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The is lots of variance within the so called periods of vintage STMs. I have two Early Babbitt STMs for tenor, both expertly refaced by Sebastian Knox. They are within .003" of each other in tip opening and both have large font numbers on the side. The big difference is in the body width and the window width as one of the Links is obviously wider in both these areas. Both play very well. My personal preference is for the one with smaller window/thinner body.
 

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https://www.saxophone.org/museum/mouthpieces/model/194

Here is mentioned difference in bore size
That's not my experience and also not what Theo Wanne writes on his Otto Link mouthpiece history site (which is in line with my experience):
https://theowanne.com/knowledge/mouthpiece-museum/otto-link-mouthpieces/

TRANSITIONAL EARLY BABBITT SUPER TONE MASTER:
They had the smaller bore diameters of the Florida models, and were nickel plated under the gold (like the Florida models). They had a larger font number stamped on the side of the body like the Early Babbitt models though.
1975 EARLY BABBITT SUPER TONE MASTER:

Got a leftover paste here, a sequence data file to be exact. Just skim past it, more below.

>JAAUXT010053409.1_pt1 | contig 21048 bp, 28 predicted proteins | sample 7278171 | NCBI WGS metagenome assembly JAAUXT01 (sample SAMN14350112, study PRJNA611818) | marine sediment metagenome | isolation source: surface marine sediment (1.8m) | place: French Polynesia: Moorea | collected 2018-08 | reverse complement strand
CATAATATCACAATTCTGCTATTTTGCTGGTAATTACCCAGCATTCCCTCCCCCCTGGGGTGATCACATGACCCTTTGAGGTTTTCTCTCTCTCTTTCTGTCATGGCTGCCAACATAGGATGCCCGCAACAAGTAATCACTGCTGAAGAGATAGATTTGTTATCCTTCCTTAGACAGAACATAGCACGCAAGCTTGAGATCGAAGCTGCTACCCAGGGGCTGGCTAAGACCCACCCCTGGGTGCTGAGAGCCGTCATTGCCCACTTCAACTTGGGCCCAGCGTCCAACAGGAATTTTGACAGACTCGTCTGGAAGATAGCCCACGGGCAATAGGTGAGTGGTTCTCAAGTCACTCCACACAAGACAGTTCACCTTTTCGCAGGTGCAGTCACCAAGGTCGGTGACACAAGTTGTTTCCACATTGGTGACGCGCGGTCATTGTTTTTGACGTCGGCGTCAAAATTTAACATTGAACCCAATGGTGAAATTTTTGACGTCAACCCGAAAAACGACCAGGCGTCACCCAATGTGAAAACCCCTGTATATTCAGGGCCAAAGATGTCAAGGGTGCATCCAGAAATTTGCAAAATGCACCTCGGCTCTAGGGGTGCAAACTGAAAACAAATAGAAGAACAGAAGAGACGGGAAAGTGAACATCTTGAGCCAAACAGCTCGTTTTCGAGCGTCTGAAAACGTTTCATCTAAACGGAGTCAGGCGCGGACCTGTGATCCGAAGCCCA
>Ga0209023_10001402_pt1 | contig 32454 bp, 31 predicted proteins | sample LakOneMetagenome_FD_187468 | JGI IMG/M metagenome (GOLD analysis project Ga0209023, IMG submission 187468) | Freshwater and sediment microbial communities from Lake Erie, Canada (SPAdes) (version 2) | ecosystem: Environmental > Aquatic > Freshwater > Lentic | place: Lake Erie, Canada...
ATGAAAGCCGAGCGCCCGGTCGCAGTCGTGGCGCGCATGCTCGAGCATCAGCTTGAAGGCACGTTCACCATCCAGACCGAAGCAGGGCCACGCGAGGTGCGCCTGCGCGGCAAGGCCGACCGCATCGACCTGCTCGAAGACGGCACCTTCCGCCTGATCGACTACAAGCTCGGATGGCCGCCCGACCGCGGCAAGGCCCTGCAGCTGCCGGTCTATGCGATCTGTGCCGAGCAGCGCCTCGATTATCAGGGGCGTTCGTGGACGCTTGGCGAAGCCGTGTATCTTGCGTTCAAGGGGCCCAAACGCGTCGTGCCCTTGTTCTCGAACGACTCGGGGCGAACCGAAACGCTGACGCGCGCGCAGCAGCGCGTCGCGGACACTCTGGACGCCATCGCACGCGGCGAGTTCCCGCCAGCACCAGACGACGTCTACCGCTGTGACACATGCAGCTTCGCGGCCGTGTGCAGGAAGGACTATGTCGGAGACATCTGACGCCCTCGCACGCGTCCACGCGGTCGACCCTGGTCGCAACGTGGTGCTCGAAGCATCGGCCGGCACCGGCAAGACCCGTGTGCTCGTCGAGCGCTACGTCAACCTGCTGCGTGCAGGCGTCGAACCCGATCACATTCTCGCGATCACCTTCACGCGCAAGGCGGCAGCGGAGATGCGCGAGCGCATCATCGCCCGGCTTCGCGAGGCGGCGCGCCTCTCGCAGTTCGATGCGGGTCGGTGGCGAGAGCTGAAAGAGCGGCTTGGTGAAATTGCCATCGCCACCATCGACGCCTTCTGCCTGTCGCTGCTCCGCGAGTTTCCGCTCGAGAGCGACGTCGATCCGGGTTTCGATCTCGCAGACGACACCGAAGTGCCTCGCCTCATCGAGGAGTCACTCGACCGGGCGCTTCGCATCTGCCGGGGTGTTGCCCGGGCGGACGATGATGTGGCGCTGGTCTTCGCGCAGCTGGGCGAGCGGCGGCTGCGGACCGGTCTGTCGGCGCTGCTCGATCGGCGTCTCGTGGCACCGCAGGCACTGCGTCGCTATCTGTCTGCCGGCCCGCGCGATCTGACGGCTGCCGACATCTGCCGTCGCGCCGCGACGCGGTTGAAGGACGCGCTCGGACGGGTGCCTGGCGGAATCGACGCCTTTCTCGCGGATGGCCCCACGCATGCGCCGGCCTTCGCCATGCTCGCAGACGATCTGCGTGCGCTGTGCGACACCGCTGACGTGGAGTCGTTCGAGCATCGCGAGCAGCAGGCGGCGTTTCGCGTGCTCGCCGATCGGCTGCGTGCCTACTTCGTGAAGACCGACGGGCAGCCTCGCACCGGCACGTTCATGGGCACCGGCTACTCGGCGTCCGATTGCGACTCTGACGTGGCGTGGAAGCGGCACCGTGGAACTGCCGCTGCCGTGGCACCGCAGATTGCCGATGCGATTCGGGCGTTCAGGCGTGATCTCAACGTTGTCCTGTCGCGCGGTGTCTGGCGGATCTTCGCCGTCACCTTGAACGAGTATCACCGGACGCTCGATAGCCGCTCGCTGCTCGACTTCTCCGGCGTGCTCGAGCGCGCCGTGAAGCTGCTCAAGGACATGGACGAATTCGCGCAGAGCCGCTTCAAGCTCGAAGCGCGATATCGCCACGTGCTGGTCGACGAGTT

These mouthpieces were the first produces at the Babbitt factory after Otto Link’s move to Elkhart, Indiana. They tended to have very good projection, and were quite bright due to a high but short step-baffle. The window was narrower at the tip, adding a bit more focused sound than the earlier Florida models. They had a larger font number stamped on the side of the body, had a larger bore diameter, and were silver plated under the gold.
I read that remark about EB's being the brightest Link's a lot, but I've played Florida no USA's with more projection and brightness than EB's. Lot's of opinions, but I know Theo Wanne has seen a lot of Links and I value his opinion highly.
 

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I don’t necessarily agree with the notion that EB pieces are brighter.
My darkest Links are my Late Florida pieces (73-74).
My EB 9* and 10* pieces are similar in darkness.
The brightest Link I had was a no USA 9*.
 

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I find EB's stuffy bright most of the time. They are darker and stuffier for me than the USA and No USAs, but still have a weird brightness on top.

I wouldn't say they are the brightest Links though. I'd say the NO USAs with the thinner body take the cake on that.

Have fun playing horn!

Sent from my HD1925 using Tapatalk
 

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I find EB's stuffy bright most of the time. They are darker and stuffier for me than the USA and No USAs, but still have a weird brightness on top.

I wouldn't say they are the brightest Links though. I'd say the NO USAs with the thinner body take the cake on that.

Have fun playing horn!

Sent from my HD1925 using Tapatalk